Exhibition bridge matches not directly connected with national and international team championships are playing an increasingly important role in the programs of top players. Recently a powerful American team went on a three-week bridge safari to South Africa, where it swept the board in matches against seven different teams and won two other events. The Americans included Peter Pender, the 1966 McKenney winner, and five other stars with considerable world championship experience: Dorothy Hayden, B. Jay Becker, Peter Leventritt, Billy Seamon and the big man of bridge, 6-foot-7 Bill Root. Although Root stands out in any crowd—Margaret Wagar, looking vainly for her partner in a milling mob just before the beginning of a Mixed Pair Championship, once mourned, "I wish I were playing with Bill Root"—his height, his reputation as a teacher and his patience in the shadow of mercurial Alvin Roth tend to obscure the fact that he is a superb player indeed. He will play with Roth in the 1968 Olympiad.
South African observers rated this deal as the best played in the entire three weeks of bridge action:
Psychiatrist Stan Turecki and Physician David Klugman make up one of South Africa's strongest pairs, and Root had to operate against keen defense. West continued with the heart ace at trick two as the move best calculated to prevent Root from setting up dummy's diamonds. Dummy had to ruff, and Klugman overruffed, returning the 3 of clubs, which Root won with the ace.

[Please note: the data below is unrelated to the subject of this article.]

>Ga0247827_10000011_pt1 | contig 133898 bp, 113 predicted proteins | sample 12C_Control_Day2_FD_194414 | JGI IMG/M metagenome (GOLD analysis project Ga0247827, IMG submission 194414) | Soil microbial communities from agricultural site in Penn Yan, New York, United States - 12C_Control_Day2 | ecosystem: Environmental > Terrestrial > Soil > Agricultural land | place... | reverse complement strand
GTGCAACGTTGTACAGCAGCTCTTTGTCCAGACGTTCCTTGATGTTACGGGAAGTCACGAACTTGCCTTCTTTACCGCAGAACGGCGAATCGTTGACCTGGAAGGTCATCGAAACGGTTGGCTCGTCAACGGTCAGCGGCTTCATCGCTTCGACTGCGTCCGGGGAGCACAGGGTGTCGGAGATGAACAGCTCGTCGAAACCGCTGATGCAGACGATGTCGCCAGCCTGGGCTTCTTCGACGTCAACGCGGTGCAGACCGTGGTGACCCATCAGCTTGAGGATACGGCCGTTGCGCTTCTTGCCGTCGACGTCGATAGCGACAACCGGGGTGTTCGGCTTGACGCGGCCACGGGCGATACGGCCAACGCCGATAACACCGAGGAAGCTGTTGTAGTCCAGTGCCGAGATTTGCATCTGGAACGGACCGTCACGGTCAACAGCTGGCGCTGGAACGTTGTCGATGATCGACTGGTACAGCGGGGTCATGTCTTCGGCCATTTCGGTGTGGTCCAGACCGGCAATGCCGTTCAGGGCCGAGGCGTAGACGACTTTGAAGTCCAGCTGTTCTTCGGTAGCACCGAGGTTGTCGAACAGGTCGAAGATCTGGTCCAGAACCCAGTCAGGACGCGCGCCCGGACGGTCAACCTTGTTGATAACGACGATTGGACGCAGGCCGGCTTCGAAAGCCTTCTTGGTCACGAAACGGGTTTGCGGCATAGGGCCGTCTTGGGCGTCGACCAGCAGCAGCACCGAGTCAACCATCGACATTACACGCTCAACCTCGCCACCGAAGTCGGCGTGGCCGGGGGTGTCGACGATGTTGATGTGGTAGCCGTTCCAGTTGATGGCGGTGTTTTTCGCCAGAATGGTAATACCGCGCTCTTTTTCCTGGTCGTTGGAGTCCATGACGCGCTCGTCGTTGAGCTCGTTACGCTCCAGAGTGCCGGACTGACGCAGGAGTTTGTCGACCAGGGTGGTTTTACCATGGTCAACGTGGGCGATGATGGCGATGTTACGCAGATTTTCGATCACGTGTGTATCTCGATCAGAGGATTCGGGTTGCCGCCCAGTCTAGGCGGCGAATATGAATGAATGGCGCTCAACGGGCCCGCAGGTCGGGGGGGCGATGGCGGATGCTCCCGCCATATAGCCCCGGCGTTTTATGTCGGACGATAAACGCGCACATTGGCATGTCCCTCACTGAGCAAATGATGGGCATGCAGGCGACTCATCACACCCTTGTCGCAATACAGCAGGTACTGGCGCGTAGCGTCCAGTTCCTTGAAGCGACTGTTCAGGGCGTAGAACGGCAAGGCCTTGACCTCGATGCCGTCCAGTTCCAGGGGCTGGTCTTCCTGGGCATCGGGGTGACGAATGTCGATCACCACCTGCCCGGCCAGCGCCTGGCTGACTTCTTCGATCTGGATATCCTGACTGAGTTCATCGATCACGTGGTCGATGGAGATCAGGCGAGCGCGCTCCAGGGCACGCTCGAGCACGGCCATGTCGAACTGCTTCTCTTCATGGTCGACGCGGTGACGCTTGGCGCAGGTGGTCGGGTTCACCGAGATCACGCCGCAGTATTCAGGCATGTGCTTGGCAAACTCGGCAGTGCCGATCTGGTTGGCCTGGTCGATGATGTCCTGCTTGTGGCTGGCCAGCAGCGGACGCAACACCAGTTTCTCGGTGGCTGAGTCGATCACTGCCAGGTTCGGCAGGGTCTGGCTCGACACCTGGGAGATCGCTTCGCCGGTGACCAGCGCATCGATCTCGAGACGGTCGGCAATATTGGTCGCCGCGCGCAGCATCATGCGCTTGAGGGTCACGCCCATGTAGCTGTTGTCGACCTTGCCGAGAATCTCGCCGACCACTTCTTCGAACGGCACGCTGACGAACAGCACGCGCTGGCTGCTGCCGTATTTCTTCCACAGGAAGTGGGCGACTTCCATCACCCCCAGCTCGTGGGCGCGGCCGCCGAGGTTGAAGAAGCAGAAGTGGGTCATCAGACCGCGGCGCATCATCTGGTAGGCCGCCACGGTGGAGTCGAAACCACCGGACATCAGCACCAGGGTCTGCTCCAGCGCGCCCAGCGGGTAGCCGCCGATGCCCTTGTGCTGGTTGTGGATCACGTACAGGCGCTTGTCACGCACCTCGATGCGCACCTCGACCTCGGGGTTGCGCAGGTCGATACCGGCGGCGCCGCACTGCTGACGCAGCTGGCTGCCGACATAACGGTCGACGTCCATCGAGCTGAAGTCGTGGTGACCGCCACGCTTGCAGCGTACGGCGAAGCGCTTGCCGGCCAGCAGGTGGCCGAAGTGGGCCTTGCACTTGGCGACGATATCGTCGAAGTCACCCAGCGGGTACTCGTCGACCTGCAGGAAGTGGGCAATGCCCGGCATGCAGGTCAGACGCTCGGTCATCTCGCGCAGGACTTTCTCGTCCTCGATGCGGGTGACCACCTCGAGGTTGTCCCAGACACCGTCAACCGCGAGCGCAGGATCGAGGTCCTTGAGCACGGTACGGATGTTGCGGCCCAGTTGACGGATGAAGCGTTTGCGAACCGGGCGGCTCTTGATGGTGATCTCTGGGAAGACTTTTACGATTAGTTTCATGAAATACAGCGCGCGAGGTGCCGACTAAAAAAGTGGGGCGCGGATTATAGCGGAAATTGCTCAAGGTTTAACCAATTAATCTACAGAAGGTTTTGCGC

At this point it would take a computer to calculate the combined odds on splitting the trumps, splitting the diamonds, dropping the diamond queen in two leads, making the contract even if East had started with four trumps, etc. Root had neither the time nor the computer to make such calculations, so he calmly went about playing the hand the right way to make it. He drew trumps in two leads, cashed the ace and king of diamonds and led the jack of diamonds through East, ruffing out the queen. Although he did not have a visible reentry to dummy, Root had already made the play that won the game: instead of discarding his sure club loser on dummy's diamond king he had let go a heart and had kept the 4 of clubs.
After Root had ruffed the third round of diamonds and led another trump, this was the situation:
[10 of Diamonds]
[6 of Diamonds]
[Jack of Clubs]
[10 of Clubs]
[Jack of Hearts]
[8 of Hearts]
[King of Clubs]
[7 of Clubs]